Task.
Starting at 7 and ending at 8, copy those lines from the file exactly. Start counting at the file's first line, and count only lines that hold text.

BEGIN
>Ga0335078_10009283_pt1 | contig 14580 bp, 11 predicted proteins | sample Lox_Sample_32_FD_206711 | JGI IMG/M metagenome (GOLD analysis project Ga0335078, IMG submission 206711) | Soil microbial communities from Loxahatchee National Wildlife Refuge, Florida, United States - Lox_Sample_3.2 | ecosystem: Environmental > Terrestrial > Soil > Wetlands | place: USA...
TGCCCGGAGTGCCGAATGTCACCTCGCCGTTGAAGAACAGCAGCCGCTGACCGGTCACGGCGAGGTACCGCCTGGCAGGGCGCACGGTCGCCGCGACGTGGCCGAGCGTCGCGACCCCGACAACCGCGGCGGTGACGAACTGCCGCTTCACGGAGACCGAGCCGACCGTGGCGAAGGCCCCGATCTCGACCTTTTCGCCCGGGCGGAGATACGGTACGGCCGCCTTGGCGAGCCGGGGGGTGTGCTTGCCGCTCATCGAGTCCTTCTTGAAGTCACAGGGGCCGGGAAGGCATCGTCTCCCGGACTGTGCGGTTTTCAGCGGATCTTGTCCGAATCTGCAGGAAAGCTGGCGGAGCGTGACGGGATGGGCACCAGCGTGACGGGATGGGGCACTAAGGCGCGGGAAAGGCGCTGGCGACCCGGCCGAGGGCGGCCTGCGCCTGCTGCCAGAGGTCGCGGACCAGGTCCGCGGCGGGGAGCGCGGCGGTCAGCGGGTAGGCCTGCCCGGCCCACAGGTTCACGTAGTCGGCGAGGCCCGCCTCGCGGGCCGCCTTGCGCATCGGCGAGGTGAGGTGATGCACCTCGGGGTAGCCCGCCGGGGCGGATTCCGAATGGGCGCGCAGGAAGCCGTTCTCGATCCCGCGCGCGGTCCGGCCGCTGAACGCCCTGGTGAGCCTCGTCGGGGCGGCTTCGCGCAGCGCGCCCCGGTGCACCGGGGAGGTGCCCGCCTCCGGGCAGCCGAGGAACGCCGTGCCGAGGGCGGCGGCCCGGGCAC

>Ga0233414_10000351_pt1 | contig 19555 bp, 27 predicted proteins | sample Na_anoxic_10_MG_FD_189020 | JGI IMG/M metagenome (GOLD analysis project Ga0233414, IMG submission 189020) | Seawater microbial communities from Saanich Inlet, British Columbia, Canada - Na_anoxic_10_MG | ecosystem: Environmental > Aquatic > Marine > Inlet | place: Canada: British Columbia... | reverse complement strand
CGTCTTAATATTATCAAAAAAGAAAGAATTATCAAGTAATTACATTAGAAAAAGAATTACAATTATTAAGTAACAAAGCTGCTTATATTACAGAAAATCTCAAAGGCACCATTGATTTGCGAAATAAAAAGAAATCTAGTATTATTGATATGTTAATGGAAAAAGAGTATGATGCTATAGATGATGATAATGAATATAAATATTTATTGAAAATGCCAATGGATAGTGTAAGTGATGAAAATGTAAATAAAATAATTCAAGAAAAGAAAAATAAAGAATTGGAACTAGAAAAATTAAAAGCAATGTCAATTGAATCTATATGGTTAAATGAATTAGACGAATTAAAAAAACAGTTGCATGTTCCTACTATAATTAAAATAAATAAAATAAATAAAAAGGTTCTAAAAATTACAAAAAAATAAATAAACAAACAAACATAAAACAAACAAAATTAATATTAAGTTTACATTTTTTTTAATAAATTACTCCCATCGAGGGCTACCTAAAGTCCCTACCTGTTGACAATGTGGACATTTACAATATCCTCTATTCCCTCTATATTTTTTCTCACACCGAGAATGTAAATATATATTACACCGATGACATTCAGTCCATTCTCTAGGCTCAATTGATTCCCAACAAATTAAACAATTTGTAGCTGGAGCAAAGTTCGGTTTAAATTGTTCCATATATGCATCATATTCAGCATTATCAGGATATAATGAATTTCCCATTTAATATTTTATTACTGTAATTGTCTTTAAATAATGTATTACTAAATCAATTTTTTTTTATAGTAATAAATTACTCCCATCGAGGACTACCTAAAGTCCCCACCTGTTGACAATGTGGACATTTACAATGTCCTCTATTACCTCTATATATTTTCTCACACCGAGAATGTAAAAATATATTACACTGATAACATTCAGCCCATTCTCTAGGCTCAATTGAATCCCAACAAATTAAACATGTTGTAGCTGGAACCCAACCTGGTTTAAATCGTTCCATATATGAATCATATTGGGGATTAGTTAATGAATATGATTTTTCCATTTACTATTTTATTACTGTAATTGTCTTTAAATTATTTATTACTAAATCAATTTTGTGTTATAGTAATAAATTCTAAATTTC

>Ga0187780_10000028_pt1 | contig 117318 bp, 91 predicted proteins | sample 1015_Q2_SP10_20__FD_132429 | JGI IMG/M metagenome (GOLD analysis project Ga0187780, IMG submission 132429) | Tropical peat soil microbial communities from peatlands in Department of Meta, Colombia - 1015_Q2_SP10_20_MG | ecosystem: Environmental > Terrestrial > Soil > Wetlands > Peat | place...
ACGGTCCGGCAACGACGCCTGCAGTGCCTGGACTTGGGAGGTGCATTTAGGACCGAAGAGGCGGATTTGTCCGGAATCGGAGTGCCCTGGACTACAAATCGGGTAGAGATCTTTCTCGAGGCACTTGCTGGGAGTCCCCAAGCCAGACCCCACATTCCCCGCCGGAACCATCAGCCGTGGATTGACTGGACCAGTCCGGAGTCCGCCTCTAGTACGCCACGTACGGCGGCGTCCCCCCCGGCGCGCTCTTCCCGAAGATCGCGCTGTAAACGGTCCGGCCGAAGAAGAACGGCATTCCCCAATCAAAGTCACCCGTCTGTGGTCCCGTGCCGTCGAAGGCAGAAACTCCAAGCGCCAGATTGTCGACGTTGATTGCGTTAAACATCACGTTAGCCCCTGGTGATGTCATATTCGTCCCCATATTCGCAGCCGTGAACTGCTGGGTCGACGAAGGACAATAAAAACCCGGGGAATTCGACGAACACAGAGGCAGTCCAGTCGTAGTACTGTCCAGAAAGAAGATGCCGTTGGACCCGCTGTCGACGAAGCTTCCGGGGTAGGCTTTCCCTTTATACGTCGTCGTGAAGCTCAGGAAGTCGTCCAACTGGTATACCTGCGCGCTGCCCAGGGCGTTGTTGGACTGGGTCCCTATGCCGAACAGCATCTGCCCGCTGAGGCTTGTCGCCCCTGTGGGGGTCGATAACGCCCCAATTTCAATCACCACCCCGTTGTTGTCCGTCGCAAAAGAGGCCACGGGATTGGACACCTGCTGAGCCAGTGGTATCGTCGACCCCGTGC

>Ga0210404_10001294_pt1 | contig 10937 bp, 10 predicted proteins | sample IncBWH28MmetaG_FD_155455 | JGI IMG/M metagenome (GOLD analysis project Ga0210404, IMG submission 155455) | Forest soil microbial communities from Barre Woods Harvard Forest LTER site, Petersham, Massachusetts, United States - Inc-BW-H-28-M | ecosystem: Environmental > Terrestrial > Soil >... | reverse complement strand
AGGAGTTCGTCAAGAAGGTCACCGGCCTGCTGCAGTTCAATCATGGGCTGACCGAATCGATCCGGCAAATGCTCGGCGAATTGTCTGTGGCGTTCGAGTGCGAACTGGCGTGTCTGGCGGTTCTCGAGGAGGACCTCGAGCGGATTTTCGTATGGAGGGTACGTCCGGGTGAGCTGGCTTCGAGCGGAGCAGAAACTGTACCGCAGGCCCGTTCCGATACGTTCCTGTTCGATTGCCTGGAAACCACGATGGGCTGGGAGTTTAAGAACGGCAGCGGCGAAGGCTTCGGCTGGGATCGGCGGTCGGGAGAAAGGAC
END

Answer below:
>Ga0210404_10001294_pt1 | contig 10937 bp, 10 predicted proteins | sample IncBWH28MmetaG_FD_155455 | JGI IMG/M metagenome (GOLD analysis project Ga0210404, IMG submission 155455) | Forest soil microbial communities from Barre Woods Harvard Forest LTER site, Petersham, Massachusetts, United States - Inc-BW-H-28-M | ecosystem: Environmental > Terrestrial > Soil >... | reverse complement strand
AGGAGTTCGTCAAGAAGGTCACCGGCCTGCTGCAGTTCAATCATGGGCTGACCGAATCGATCCGGCAAATGCTCGGCGAATTGTCTGTGGCGTTCGAGTGCGAACTGGCGTGTCTGGCGGTTCTCGAGGAGGACCTCGAGCGGATTTTCGTATGGAGGGTACGTCCGGGTGAGCTGGCTTCGAGCGGAGCAGAAACTGTACCGCAGGCCCGTTCCGATACGTTCCTGTTCGATTGCCTGGAAACCACGATGGGCTGGGAGTTTAAGAACGGCAGCGGCGAAGGCTTCGGCTGGGATCGGCGGTCGGGAGAAAGGAC